Yesterday, I escaped suburbia and had a blast doing it. Large cities invigorate me. The air seems charged somehow. I breathe deeper, my blood flows stronger–cliches, yes, but everything is more alive. My life in the ‘burbs is a good one and there are solid reasons I live where I do. Just the same, when I have a chance to go urban, I grab it.
Which is why I was happy to join a friend for lunch at Eat Street Social. This stylish spot, just two-weeks young, was too hip for signs, so it took me a while to figure out exactly where it was. Once I (finally) found the door, I sat in the darkly paneled dining room and ordered a salad (greens, pickled radishes, sliced kumquat) and grilled turkey sandwich. The sandwich was decent enough, but Jen’s burger beat it for taste.
My favorite “dish” was the cocktail. I had recently seen the Copper Dagger reviewed and knew I had to try it. Ingredients: verna Amaro, Lemon Hart 151, St. Germain, lemon, and egg white. While I don’t know much about the first three spirits (though had just read about each in Boozehound), the drink seemed sophisticated and I liked the idea of frothy egg white crowning my cocktail. The Copper Dagger was fantastic. My dessert–chocolate-olive oil cake–had a slew of lovely and tasty garnishes: salted Marcona almonds, coffee ice cream, vanilla syrup, and a terrific buttercream, but the cake itself was a touch dry and try as I might, I couldn’t detect the olive oil.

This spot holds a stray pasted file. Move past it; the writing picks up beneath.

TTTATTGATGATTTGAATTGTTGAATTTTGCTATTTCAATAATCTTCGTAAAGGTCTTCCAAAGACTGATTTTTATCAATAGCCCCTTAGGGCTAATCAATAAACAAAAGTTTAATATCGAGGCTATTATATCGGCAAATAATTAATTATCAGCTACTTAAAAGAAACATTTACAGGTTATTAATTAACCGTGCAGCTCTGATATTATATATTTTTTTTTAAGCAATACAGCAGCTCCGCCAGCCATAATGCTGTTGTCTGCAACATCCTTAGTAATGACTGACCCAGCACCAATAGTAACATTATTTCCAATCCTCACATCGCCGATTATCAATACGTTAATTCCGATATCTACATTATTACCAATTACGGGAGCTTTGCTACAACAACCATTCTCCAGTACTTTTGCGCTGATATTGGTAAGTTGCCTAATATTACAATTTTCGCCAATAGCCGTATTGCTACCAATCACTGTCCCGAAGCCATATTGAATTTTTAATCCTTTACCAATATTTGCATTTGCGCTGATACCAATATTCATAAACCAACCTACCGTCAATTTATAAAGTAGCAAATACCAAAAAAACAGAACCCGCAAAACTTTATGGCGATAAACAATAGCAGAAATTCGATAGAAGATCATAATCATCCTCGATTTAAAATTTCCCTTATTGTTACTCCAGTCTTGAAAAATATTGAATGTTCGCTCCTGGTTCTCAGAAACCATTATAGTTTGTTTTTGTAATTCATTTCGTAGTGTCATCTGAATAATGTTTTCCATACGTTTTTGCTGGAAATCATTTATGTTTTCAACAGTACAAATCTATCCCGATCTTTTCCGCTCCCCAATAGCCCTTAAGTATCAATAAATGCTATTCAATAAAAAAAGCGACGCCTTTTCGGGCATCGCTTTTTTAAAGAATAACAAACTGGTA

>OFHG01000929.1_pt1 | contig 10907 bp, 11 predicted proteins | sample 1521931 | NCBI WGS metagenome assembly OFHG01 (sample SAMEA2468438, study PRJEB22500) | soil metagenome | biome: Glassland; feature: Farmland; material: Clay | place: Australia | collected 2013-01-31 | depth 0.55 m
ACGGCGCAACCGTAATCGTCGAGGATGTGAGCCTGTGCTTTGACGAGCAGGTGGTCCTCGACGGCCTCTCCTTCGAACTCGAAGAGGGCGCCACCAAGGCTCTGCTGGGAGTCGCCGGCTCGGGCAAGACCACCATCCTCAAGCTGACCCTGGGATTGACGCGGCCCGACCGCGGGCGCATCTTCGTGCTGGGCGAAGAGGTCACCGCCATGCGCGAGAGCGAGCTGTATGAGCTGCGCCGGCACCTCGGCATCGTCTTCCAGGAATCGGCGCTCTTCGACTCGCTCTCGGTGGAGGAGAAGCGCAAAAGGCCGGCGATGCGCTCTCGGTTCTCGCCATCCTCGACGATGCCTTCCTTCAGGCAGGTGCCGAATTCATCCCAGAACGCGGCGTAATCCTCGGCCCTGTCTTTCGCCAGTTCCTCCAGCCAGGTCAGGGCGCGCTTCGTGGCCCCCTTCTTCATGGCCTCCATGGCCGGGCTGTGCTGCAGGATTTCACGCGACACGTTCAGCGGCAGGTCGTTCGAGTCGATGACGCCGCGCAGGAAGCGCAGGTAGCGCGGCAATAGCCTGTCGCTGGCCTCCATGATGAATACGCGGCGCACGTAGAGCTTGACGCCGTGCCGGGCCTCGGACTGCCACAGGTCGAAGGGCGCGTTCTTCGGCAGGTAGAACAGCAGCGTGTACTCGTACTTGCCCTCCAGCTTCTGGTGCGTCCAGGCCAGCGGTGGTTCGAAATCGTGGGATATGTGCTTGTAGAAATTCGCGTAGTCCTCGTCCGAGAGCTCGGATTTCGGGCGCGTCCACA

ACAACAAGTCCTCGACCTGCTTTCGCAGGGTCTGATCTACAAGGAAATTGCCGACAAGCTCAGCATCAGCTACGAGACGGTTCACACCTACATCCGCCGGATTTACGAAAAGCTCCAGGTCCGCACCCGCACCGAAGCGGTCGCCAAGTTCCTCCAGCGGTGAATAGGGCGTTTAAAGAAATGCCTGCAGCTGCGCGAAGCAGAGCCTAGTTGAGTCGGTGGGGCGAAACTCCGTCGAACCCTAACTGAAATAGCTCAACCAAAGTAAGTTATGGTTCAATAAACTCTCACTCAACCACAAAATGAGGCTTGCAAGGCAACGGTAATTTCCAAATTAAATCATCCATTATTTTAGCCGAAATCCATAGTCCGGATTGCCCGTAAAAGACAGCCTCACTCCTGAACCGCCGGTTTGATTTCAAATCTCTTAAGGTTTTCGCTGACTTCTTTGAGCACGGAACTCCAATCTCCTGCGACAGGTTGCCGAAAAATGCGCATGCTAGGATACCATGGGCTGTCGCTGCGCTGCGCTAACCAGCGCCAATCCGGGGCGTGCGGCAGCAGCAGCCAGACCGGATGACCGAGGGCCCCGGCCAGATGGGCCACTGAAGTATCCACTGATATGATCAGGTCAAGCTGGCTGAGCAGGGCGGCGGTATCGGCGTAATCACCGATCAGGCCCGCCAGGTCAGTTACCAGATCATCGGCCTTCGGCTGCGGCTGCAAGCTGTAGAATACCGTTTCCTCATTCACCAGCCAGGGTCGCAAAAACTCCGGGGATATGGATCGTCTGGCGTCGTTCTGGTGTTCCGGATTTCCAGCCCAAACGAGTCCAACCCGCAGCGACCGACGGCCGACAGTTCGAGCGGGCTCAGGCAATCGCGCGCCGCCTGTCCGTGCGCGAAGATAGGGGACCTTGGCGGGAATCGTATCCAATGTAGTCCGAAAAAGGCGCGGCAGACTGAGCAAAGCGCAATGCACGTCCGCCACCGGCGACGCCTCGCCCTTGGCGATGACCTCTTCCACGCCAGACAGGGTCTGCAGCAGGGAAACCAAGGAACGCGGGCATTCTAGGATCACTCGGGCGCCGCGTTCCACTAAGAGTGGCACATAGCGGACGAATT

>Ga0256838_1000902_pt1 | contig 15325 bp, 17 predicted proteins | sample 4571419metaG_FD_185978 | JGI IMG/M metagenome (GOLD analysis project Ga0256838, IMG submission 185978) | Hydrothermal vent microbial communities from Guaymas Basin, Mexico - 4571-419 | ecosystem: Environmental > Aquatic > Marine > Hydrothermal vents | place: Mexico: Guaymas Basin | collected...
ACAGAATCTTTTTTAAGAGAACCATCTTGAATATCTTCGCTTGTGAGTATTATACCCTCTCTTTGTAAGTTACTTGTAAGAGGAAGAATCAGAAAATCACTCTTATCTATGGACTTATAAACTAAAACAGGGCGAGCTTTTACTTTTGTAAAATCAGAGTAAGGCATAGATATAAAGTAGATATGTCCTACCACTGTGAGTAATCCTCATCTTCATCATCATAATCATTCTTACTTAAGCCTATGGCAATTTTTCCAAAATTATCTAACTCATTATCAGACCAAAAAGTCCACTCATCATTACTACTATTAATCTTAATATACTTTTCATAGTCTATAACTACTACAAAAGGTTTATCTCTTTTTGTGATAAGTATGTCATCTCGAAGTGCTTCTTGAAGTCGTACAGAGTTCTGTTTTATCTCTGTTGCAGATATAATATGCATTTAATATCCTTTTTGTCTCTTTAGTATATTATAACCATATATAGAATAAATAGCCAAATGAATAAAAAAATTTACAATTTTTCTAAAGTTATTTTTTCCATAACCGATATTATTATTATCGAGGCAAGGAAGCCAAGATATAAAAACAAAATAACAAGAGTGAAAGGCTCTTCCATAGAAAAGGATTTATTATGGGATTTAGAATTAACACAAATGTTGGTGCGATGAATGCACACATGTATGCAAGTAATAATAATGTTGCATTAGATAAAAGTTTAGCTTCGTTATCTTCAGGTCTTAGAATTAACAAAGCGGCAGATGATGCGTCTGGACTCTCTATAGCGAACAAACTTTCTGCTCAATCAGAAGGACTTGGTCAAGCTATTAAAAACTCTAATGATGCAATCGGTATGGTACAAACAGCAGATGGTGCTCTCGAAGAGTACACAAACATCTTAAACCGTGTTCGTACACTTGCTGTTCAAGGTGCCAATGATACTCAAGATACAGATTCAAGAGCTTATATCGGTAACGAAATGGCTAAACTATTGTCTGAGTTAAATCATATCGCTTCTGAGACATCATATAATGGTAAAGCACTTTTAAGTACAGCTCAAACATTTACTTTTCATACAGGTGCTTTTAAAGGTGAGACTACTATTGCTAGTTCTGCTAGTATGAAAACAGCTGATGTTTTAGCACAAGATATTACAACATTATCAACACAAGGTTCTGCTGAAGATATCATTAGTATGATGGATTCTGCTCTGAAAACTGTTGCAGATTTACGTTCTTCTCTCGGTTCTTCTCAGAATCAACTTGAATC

Walking back to my car, I passed Truong Thanh, a Vietnamese grocery. Remembering that I needed fish sauce, I added the shop to my itinerary. Ethnic grocery stores thrill me–strange packages with wording I can’t read; unfamiliar produce, meat, and dairy; foreign cooking equipment and serving dishes. I love walking the crowed aisles trying to decipher products, even if just by photo. I eventually selected a fish sauce, but also found green tea pumpkin seeds, a strainer skimmer, ginger candies (the same brand my daughter enjoys at half the price I usually pay), and lemongrass. At check-out, I struck up a delightful conversation with the owner, a tiny older woman, about acupuncture and Chinese herbs. Making this connection was fun and amazing; who sees–much less chit-chats with–the owner of a local Costco? Another reason the city brought me to life.
My last stop was Rye Delicatessen–a much talked-about and reviewed new eatery in Minneapolis. There’s been so much hype (it’s amazing, it’s rotten, everything in between), I wanted my own take on it. Filling a brown bag with goodies (black-and-white cookie, ruglach, sour cream and bacon knish, day-old bialy), I tried it all and concluded it was indeed good stuff–amazingly buttery would be my overall descriptor. But I also decided that Jewish deli food isn’t my thing–too heavy. My mission completed, I found the freeway and flew home in time to get my girls off the school bus. I’d enjoyed a great foodie escape and look forward to the next.